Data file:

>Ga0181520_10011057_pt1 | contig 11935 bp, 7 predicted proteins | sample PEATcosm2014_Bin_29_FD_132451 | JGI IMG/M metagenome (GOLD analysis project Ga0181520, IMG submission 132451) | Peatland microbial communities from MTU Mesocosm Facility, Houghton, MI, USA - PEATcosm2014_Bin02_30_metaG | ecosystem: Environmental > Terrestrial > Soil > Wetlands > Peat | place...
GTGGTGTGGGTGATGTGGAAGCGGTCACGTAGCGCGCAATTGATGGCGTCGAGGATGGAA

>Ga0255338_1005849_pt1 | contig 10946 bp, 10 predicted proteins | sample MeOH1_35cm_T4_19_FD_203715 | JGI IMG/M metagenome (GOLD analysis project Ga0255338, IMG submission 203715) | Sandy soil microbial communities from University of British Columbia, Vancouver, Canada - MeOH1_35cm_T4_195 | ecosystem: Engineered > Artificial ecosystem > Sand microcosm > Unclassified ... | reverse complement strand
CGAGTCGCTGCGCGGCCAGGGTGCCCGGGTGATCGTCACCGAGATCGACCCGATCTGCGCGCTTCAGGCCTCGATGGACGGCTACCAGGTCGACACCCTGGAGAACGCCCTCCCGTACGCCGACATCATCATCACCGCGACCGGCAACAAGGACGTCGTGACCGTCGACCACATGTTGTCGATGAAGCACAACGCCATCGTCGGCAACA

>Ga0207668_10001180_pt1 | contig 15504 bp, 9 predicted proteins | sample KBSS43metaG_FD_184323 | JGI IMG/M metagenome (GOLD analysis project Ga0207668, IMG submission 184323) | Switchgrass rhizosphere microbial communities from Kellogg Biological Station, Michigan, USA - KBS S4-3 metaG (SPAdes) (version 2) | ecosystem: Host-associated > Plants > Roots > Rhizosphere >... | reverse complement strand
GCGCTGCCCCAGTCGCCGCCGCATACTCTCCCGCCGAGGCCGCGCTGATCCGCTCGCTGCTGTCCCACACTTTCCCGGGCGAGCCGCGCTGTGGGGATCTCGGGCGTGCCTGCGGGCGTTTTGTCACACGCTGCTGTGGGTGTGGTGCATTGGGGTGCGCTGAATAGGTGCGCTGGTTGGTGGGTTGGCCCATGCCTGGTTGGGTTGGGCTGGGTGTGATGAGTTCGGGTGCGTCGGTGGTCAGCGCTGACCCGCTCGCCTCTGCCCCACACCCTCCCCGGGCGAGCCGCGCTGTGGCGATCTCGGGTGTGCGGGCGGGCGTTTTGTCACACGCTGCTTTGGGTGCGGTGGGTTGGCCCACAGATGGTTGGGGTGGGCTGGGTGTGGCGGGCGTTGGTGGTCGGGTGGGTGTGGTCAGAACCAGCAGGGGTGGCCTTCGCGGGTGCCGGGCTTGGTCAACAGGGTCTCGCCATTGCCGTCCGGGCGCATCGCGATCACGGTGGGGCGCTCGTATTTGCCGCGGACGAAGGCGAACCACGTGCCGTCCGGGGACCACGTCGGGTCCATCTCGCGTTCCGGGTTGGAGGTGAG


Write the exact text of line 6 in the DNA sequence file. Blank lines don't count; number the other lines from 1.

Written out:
GCGCTGCCCCAGTCGCCGCCGCATACTCTCCCGCCGAGGCCGCGCTGATCCGCTCGCTGCTGTCCCACACTTTCCCGGGCGAGCCGCGCTGTGGGGATCTCGGGCGTGCCTGCGGGCGTTTTGTCACACGCTGCTGTGGGTGTGGTGCATTGGGGTGCGCTGAATAGGTGCGCTGGTTGGTGGGTTGGCCCATGCCTGGTTGGGTTGGGCTGGGTGTGATGAGTTCGGGTGCGTCGGTGGTCAGCGCTGACCCGCTCGCCTCTGCCCCACACCCTCCCCGGGCGAGCCGCGCTGTGGCGATCTCGGGTGTGCGGGCGGGCGTTTTGTCACACGCTGCTTTGGGTGCGGTGGGTTGGCCCACAGATGGTTGGGGTGGGCTGGGTGTGGCGGGCGTTGGTGGTCGGGTGGGTGTGGTCAGAACCAGCAGGGGTGGCCTTCGCGGGTGCCGGGCTTGGTCAACAGGGTCTCGCCATTGCCGTCCGGGCGCATCGCGATCACGGTGGGGCGCTCGTATTTGCCGCGGACGAAGGCGAACCACGTGCCGTCCGGGGACCACGTCGGGTCCATCTCGCGTTCCGGGTTGGAGGTGAG